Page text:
This is the workspace of Magda Tyzlik-Carver.
News and Projects:
Ghost Factory at Dark Sounds: Destructive Pop Conference at Falmouth University, Performance Centre
23-25 April 2015 [co-curated and developed with Andrew Prior]
Ghost Factory at Dark Sounds conference is a performative exhibition addressing the ambiguous character of participatory culture in digital and networked media. We invite the audience to experience divided appeal of technology in popular culture through Ghost Factory which arranges people, machines, software, sound and text, in unknown combinations.
Pop music is defined as much by its mode of cultural consumption as it is by engrained musical qualities - its name refers not to a style, but a level of recognition: whatever is trending; a lightening quick flash in public consciousness before the dark creeps in. Here we propose a parallel production process, an audio-visual factory for the networked culture. If the economics of pop music have imploded with the likes of Spotify, it is because it conforms to the flows and conditions of disembodied information. Consumers and producers alike sit side by side in the digital factory.
What used to be called ‘artistic integrity’ and was traditionally confined to the creative powers of an artist genius is now arranged as a process, distributed and shared across human and non-human others. Creativity managed by technology is often considered to be a result of ‘empowering’ potential that technologies bring allowing masses to release their imagination. However it is also mundane and rigid, organising creativity through bureaucracy. This exhibition will attempt to reveal many of the elements of such systems, the black, white and grey zones, the sleek machines and the DIY interfaces, the factory and playground of digital labour, and the cloud in which it is stored as a ghostly presence. We suggest that creativity is neither the exclusive realm of the artistic genius, nor encoded in pro-sumer software applications that over-determine our output. It is a ghost, a play of absence and presence woven into the factory as a playground.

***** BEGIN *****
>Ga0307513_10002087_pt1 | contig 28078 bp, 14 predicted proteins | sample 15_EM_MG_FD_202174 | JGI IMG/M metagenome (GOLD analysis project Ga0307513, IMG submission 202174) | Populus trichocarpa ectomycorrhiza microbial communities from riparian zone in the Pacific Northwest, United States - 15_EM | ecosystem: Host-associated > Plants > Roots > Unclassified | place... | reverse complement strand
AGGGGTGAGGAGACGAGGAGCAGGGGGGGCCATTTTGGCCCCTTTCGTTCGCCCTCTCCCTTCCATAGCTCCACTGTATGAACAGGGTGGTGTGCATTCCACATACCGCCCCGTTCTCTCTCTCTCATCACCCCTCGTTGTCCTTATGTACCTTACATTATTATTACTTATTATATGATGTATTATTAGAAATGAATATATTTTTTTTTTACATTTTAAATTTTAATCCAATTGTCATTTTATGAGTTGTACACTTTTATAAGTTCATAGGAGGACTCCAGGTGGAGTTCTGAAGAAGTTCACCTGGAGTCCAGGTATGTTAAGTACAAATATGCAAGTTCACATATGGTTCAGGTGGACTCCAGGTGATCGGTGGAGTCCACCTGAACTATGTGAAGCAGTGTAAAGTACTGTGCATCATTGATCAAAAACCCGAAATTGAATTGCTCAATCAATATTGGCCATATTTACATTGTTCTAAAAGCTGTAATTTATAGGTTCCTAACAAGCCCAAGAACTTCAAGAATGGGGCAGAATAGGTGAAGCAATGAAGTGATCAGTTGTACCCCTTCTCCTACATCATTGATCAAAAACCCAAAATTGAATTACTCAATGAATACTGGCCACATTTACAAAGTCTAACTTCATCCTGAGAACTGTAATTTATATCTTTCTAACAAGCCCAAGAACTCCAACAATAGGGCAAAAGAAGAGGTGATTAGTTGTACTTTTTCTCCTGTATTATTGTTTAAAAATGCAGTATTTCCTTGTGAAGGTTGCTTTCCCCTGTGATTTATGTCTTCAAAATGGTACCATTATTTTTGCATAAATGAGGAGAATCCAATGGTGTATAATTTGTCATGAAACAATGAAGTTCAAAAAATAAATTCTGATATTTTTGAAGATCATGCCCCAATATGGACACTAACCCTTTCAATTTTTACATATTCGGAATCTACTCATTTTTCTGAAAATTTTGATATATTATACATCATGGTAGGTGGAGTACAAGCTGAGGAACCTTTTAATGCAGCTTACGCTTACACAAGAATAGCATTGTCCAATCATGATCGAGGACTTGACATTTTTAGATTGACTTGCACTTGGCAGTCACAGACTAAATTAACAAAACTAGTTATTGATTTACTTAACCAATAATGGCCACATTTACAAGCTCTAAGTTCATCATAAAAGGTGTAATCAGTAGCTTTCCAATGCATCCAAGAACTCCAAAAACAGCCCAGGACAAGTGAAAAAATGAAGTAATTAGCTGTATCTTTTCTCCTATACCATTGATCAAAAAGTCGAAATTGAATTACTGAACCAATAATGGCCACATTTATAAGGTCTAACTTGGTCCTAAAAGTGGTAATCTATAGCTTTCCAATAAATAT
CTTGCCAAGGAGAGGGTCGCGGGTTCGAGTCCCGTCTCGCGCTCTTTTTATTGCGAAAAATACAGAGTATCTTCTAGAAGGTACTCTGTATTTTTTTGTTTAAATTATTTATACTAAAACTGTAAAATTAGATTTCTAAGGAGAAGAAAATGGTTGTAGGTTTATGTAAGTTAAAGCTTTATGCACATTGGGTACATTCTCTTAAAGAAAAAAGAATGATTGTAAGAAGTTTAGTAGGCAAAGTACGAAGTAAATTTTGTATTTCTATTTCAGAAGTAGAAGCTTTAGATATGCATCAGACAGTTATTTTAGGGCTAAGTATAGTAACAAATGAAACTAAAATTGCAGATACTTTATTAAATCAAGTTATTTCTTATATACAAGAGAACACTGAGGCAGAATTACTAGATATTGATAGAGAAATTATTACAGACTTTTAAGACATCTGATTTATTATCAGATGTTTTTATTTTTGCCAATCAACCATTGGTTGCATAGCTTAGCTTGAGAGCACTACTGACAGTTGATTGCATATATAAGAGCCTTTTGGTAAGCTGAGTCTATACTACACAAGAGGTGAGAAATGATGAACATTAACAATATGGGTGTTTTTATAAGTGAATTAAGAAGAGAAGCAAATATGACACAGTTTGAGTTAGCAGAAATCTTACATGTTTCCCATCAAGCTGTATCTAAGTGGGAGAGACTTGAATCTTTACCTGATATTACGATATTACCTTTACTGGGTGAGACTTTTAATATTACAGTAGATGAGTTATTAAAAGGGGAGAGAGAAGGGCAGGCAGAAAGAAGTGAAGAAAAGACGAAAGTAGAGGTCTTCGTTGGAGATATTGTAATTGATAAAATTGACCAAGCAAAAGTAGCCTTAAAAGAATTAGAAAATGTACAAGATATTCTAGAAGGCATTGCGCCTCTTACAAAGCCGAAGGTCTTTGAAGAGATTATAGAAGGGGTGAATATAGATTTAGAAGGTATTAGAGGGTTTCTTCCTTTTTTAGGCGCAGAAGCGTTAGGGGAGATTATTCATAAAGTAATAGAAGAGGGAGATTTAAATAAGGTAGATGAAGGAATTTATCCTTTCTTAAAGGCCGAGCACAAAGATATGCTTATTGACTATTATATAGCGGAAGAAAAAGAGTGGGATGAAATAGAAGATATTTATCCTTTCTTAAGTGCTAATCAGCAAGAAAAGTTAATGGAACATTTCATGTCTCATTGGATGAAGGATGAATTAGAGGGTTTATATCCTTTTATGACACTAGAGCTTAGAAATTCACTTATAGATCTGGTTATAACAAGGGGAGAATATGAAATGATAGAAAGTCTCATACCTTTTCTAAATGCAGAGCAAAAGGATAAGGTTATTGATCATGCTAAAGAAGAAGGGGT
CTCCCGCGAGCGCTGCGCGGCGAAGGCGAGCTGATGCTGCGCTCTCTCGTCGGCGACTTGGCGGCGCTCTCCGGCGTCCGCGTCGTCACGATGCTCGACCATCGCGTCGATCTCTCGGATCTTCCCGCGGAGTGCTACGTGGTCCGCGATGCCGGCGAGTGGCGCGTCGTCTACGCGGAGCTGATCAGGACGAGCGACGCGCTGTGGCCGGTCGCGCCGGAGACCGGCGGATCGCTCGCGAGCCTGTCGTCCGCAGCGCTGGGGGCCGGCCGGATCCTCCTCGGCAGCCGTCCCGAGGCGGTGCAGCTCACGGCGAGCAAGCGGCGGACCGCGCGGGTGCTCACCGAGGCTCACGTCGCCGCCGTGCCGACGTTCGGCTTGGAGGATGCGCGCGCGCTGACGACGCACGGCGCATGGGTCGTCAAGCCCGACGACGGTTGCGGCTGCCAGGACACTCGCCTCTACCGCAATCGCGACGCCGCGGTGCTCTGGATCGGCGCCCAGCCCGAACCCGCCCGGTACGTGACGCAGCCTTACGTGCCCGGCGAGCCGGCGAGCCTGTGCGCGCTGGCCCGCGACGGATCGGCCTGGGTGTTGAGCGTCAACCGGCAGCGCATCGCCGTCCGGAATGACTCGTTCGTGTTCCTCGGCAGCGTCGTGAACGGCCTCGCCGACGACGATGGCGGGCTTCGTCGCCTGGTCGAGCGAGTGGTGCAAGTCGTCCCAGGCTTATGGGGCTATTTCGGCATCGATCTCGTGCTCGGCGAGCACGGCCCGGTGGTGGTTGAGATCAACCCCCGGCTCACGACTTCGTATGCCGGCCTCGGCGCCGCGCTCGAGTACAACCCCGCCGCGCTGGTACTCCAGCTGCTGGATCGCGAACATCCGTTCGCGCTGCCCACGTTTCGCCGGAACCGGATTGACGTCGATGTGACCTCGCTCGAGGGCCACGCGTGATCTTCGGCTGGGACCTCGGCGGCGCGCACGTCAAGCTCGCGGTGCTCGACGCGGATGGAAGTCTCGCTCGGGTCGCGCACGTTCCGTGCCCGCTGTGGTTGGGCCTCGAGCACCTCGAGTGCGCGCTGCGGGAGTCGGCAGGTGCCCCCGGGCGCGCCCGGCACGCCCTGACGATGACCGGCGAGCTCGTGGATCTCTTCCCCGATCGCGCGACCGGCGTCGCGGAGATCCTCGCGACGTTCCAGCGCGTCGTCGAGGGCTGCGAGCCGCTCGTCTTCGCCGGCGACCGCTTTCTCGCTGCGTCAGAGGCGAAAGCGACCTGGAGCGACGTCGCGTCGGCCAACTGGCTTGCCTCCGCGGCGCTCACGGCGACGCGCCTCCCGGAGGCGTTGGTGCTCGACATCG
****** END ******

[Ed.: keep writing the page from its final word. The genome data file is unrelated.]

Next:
The posthuman character of contemporary pop is revealed in this exhibition as contingent gesture and a challenge. We will produce ghosts that occupy forgotten depths of Internet. We might create zombies as the result of an experiment gone wrong. And we will definitely open the posthuman experience to the willing participator. In any case, there is considerable doubt it will be of any use in this life or thereafter. Consider it a voluntary work experience.
Go here to see the previous manifestation of Ghost Factory.
Towards an Aesthetics of Common/s. Beyond Participation and its Post
20 October 2014
This article has been just published on New Criticals. It is a short fragment taken from my PhD thesis. The emphasis on participation as the core of many projects and artworks requires material examination that includes the social but is not limited to it. In other words the questions of participation should include considerations of what is produced in the process beyond the community and the social, that is what material and discursive results are created by participatory practices and artworks.
This article probes these concerns in order to propose aesthetics of common/s. See the article on here.
Art as Exhibition, Conference, Academy of Fine Arts Vienna, Secession Gallery Vienna
26 June 2014